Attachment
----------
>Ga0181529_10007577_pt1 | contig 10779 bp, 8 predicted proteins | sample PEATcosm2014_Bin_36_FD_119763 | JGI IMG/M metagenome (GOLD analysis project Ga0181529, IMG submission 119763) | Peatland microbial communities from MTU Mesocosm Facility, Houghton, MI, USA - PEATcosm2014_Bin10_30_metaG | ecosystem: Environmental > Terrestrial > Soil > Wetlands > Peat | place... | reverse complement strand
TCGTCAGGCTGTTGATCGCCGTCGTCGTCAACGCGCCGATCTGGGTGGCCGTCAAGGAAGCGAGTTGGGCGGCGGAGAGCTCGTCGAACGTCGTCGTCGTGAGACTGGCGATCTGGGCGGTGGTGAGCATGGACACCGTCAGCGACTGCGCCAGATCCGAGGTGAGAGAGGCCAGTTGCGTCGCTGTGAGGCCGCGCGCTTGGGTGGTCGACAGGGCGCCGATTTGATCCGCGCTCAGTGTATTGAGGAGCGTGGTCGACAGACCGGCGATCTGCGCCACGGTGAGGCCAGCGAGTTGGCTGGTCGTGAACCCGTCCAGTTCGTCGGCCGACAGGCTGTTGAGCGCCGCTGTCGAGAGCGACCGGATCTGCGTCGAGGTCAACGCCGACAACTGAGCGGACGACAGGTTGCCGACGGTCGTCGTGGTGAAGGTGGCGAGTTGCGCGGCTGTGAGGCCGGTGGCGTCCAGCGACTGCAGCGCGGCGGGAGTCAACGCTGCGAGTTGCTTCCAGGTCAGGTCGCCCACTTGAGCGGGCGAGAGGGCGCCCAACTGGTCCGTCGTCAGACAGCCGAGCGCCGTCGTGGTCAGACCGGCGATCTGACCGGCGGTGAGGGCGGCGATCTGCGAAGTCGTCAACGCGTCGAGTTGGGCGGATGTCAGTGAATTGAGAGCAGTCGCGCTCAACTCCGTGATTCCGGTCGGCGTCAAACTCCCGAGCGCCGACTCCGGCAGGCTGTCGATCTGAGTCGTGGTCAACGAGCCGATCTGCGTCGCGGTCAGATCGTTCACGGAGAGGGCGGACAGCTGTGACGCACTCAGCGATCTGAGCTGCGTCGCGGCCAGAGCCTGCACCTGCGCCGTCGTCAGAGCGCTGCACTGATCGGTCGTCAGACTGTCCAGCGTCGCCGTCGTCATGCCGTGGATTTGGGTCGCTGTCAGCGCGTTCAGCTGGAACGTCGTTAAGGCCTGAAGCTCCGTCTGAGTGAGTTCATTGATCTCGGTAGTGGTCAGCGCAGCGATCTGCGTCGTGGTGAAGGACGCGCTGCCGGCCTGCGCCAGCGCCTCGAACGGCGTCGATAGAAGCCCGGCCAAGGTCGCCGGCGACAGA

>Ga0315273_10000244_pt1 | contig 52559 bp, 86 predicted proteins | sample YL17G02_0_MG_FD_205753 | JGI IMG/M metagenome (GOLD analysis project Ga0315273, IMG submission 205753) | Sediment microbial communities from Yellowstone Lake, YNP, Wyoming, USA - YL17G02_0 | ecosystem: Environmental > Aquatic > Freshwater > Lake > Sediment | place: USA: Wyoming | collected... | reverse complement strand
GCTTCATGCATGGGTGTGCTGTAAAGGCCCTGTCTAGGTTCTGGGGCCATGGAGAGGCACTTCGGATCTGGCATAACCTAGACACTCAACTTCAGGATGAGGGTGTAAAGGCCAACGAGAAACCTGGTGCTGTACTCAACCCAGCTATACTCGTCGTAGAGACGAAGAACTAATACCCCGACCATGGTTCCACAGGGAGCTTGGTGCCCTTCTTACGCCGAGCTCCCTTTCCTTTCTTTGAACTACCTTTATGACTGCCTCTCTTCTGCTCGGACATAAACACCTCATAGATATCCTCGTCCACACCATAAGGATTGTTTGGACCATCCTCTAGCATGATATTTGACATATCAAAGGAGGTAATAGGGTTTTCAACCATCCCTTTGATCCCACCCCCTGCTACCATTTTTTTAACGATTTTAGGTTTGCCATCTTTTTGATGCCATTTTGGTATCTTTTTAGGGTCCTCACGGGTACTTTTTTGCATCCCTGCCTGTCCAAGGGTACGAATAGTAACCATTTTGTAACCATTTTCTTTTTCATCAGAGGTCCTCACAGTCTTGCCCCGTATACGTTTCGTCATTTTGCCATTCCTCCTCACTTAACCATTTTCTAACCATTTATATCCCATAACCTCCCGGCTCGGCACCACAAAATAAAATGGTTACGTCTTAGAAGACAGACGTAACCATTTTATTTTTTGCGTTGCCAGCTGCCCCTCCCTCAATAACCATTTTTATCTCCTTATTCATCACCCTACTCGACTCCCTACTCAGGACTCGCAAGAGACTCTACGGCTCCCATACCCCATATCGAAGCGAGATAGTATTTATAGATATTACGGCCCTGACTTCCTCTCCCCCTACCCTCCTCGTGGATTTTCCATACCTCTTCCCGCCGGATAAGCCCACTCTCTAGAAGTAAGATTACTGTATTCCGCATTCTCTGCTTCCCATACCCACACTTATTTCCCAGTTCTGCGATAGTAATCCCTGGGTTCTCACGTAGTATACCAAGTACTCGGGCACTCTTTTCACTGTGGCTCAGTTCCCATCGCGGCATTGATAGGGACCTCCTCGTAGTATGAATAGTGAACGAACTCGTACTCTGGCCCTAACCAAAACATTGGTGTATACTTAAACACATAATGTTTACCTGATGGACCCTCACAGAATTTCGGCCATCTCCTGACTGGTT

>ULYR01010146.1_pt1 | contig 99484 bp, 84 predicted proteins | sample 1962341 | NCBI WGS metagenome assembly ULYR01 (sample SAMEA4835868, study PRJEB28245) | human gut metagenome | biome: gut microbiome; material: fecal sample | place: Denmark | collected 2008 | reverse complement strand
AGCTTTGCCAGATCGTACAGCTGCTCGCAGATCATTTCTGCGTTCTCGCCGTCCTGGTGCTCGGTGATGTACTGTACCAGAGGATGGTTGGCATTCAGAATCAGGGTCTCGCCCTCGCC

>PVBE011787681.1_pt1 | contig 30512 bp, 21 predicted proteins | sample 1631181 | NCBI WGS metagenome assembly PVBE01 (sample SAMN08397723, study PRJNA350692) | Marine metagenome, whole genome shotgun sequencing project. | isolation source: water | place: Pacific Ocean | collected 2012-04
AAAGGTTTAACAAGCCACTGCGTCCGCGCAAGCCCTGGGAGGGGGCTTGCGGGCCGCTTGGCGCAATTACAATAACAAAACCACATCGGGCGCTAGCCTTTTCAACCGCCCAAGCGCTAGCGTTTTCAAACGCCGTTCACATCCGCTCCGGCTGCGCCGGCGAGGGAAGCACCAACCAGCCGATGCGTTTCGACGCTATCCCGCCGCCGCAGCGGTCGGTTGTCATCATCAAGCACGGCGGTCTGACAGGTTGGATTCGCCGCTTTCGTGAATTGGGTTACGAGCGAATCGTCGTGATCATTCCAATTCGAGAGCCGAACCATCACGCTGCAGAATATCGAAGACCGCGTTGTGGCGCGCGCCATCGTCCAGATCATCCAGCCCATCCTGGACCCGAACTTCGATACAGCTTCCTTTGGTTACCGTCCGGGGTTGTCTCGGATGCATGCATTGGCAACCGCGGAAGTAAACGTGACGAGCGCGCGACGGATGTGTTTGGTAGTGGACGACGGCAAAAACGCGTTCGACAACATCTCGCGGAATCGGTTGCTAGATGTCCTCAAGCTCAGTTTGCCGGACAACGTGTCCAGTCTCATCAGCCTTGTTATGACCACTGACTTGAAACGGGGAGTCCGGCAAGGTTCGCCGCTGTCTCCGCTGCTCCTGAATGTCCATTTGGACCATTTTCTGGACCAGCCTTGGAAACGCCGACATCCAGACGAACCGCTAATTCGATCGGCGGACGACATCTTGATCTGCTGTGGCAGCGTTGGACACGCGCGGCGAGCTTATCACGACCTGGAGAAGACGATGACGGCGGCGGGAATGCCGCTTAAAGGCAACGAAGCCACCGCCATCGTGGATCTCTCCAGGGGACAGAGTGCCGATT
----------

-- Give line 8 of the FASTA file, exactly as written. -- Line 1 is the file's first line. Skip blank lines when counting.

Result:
AAAGGTTTAACAAGCCACTGCGTCCGCGCAAGCCCTGGGAGGGGGCTTGCGGGCCGCTTGGCGCAATTACAATAACAAAACCACATCGGGCGCTAGCCTTTTCAACCGCCCAAGCGCTAGCGTTTTCAAACGCCGTTCACATCCGCTCCGGCTGCGCCGGCGAGGGAAGCACCAACCAGCCGATGCGTTTCGACGCTATCCCGCCGCCGCAGCGGTCGGTTGTCATCATCAAGCACGGCGGTCTGACAGGTTGGATTCGCCGCTTTCGTGAATTGGGTTACGAGCGAATCGTCGTGATCATTCCAATTCGAGAGCCGAACCATCACGCTGCAGAATATCGAAGACCGCGTTGTGGCGCGCGCCATCGTCCAGATCATCCAGCCCATCCTGGACCCGAACTTCGATACAGCTTCCTTTGGTTACCGTCCGGGGTTGTCTCGGATGCATGCATTGGCAACCGCGGAAGTAAACGTGACGAGCGCGCGACGGATGTGTTTGGTAGTGGACGACGGCAAAAACGCGTTCGACAACATCTCGCGGAATCGGTTGCTAGATGTCCTCAAGCTCAGTTTGCCGGACAACGTGTCCAGTCTCATCAGCCTTGTTATGACCACTGACTTGAAACGGGGAGTCCGGCAAGGTTCGCCGCTGTCTCCGCTGCTCCTGAATGTCCATTTGGACCATTTTCTGGACCAGCCTTGGAAACGCCGACATCCAGACGAACCGCTAATTCGATCGGCGGACGACATCTTGATCTGCTGTGGCAGCGTTGGACACGCGCGGCGAGCTTATCACGACCTGGAGAAGACGATGACGGCGGCGGGAATGCCGCTTAAAGGCAACGAAGCCACCGCCATCGTGGATCTCTCCAGGGGACAGAGTGCCGATT